Tuesday, 17 November 2015

Comments on Blogs

Whilst researching ideas for a client blog post, recently, I came across an interesting post and commented on it. I added some brief information about my interest, including the url of the client's site which hosts the blog I was working on.

The initial response to my comment was negative, suggesting that the url was a spammy 'plant' for a website link. I can understand this, as I manage several blogs for clients and I think one comment in approximately 200 is genuine. We resolved the misunderstanding amicably, I'm pleased to report, as it's a blog that I now enjoy following, as it has some humorous posts.
"a spammy plant"

All comments on blogs that I manage, whether WordPress or Google Blogger, require approval before publishing. I will sometimes approve comments that are 'planted' as long as they are personal responses that add value to the post subject and do not promote products or services that compete with a client's products or services in the same targeted sales area.

For example, if a client specialises in repairing vintage cars in the UK, there is no problem in a single link to a similar service in New Zealand - or a service in the UK that specialises in supplying (say) tyres for vintage cars - or a service that repairs newer sports cars.

In fact, good comments are to be encouraged, as they demonstrate that the blog is active and is valued by readers. Mass produced spammy comments are usually easy to spot...
  • they often don't make sense;
  • they are usually generic "hey, great blog, I'm looking forward to more..."
  • if you copy/paste a phrase from the comment into a search box, there are often several identical results on other blogs; they are not specific to your post.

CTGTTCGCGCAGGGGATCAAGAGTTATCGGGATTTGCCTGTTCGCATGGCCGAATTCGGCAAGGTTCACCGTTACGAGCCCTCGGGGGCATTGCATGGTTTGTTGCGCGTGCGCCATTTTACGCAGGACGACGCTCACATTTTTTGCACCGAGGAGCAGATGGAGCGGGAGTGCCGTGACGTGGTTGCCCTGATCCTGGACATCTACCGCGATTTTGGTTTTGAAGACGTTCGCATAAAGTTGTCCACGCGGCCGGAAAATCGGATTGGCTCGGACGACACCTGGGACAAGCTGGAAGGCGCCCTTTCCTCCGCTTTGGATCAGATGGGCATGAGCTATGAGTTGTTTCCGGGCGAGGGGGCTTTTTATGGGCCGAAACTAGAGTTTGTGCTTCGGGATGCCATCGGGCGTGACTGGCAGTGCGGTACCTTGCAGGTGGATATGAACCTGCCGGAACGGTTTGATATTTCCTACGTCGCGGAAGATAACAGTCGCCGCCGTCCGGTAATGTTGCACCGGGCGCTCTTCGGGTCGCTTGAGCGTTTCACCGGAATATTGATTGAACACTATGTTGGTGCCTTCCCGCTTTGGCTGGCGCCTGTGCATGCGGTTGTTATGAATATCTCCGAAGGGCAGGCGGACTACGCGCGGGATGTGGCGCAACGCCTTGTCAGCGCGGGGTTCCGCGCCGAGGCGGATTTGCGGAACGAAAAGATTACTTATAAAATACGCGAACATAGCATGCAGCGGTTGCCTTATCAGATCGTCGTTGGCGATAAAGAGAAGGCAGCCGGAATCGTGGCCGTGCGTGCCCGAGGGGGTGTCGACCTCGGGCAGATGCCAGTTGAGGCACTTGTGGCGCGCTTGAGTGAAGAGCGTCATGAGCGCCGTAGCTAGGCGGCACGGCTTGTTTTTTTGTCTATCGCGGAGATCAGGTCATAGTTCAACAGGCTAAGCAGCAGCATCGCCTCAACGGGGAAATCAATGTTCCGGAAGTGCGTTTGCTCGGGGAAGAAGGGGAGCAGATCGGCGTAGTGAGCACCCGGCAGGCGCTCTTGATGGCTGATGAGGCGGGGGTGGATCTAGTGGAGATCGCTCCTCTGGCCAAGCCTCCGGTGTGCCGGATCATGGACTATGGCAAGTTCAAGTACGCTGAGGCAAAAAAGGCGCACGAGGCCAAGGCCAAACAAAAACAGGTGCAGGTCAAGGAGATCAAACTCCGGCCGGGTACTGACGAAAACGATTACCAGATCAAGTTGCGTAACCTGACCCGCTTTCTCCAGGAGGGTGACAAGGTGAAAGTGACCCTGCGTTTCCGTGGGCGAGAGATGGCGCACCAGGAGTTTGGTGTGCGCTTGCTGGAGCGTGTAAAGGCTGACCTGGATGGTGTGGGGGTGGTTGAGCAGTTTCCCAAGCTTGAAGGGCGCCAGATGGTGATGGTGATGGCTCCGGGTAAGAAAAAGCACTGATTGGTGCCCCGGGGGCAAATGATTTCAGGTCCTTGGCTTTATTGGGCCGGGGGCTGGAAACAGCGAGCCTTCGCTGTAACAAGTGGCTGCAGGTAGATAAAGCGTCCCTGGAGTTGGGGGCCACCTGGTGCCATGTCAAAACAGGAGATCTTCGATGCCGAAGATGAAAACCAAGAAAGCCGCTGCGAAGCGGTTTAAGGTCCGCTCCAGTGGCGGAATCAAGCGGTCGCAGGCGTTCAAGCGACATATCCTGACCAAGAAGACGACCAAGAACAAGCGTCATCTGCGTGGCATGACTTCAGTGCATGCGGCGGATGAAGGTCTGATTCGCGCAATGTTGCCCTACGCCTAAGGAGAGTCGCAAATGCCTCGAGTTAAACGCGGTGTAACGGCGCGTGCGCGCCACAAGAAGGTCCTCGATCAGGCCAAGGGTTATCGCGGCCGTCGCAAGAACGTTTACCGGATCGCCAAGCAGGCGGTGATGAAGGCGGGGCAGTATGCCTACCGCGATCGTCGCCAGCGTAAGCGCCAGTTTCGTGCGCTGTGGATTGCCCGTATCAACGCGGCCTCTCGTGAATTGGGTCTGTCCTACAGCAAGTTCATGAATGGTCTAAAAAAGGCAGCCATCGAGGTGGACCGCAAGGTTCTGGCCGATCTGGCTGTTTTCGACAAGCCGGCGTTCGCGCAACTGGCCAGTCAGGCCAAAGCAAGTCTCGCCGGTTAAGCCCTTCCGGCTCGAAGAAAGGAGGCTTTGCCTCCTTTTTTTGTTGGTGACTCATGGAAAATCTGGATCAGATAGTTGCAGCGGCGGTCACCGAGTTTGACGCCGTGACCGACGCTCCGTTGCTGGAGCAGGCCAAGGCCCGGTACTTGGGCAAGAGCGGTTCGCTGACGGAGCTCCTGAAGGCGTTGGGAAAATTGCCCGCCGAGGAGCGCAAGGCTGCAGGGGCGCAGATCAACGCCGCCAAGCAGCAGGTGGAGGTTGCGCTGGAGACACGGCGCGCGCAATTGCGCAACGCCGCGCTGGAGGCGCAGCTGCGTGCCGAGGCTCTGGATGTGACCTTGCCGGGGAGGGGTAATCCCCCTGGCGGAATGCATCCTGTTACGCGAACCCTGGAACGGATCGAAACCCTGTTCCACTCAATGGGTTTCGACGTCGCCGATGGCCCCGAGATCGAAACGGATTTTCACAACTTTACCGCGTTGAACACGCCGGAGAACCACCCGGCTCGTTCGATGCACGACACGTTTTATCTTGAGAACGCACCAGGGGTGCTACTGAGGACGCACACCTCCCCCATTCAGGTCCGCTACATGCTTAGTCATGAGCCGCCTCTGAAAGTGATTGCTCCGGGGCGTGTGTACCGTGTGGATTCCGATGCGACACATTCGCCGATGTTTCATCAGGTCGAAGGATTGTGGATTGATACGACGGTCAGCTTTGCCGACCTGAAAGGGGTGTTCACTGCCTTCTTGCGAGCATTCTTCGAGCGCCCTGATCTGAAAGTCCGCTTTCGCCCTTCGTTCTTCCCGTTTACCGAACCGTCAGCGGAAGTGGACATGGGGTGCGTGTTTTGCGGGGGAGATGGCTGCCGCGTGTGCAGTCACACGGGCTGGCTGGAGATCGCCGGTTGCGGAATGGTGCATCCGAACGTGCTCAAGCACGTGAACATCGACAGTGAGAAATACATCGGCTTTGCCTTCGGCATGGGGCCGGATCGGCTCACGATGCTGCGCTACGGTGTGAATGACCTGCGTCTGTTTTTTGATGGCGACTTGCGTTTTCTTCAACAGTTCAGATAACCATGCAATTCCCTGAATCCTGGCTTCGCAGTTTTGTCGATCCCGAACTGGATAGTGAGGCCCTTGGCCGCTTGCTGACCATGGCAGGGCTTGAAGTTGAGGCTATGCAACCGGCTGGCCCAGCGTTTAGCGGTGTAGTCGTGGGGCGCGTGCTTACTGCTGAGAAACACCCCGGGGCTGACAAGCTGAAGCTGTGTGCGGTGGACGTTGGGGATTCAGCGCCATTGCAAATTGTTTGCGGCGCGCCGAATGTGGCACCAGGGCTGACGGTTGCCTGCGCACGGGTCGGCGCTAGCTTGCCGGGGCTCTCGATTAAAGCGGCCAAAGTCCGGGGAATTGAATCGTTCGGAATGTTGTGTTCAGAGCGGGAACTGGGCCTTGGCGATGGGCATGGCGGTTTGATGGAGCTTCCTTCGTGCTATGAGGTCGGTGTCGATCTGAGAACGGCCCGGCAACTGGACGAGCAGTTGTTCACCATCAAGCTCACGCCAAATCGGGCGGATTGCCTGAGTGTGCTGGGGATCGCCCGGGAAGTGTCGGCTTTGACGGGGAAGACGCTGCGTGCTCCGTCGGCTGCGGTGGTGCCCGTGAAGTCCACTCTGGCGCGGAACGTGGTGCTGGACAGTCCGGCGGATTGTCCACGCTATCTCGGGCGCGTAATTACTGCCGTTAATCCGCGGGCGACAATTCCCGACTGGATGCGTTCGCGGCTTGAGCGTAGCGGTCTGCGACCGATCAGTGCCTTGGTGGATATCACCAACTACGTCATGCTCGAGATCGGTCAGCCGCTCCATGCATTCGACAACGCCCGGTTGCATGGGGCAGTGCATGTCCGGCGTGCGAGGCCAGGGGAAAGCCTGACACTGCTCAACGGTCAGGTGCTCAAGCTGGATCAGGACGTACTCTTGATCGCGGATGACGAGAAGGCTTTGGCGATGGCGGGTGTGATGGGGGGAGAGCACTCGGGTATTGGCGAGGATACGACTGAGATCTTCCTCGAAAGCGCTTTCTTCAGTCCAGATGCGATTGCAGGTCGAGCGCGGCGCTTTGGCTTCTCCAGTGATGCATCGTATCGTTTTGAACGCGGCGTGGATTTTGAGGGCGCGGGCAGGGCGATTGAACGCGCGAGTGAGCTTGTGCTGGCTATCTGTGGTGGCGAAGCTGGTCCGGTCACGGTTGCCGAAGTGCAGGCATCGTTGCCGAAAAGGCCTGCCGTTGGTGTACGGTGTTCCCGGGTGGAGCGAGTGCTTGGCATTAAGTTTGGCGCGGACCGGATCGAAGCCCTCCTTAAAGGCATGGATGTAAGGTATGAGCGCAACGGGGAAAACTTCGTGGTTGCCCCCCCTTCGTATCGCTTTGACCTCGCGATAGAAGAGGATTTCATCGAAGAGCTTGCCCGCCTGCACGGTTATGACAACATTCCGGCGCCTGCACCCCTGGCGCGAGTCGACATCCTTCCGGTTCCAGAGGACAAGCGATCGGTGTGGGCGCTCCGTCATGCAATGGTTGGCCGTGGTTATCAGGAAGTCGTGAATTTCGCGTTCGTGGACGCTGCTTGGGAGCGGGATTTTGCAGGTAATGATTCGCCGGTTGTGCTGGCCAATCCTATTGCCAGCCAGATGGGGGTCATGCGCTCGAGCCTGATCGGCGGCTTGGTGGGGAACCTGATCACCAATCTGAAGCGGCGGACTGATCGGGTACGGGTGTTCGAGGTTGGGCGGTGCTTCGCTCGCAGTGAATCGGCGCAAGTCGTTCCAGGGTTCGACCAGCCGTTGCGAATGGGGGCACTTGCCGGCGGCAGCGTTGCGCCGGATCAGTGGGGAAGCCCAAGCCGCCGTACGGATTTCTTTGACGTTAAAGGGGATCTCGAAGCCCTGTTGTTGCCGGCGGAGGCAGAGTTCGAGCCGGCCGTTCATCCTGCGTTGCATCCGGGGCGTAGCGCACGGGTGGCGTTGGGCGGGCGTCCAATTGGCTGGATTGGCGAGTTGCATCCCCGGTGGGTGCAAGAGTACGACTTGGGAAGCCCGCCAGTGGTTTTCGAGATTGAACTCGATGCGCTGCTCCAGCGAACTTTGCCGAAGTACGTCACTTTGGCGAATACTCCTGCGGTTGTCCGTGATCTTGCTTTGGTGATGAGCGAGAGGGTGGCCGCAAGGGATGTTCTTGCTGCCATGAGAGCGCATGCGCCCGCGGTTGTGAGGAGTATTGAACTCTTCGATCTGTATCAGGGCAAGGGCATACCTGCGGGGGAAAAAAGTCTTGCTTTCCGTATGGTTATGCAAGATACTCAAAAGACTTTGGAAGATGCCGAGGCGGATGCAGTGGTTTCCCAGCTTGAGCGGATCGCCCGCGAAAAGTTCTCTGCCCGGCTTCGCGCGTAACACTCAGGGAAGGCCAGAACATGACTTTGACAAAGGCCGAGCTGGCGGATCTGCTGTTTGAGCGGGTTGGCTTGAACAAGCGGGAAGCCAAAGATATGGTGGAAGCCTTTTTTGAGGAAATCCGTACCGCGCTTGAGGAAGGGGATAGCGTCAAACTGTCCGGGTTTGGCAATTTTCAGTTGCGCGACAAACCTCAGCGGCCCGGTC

Blog writers generally love genuine feed-back, even if it states a contrary viewpoint. Please feel free to leave an individual comment on this or any of The BPc's blogs:

Thank you!

Monday, 16 March 2015

Any Old COBOLers Out There?

In a previous life, I used COBOL, provided technical support to COBOL programmers and marketed RM/COBOL compilers throughout Europe. I'm sure that statement will be a load of 'cobblers' to most people but others might be interested to know that there has been a short documentary made about Grace Hopper.

Amazing, Grace!

I would barely recognise COBOL source code now. During the early 1980s, desktop computers were launched and business software was generally in Basic or COBOL. The IT industry went through a radical shake-up in the late 1980s with a new generation of screen-based applications aimed at a growing number of users.

The BPc was originally launched to provide marketing and design services to small businesses and has recently celebrated its 25th anniversary. The ability to adapt to the changing needs of our client base has kept us buoyant. Whilst we can still provide graphic design and marketing services, these are mainly logo/corporate design and internet marketing, such as writing website copy, news and blog posts. The main demand for our skills is website related - creating, redesigning, optimising web sites - and social media related - managing blogs, Twitter, Facebook pages and Google, including analytics and PPC management - all generally lumped together under the label 'SEO'.

In our spare time, we update our own blogs! Company blog TheBPcUK & Client blog MyPortfolioLtd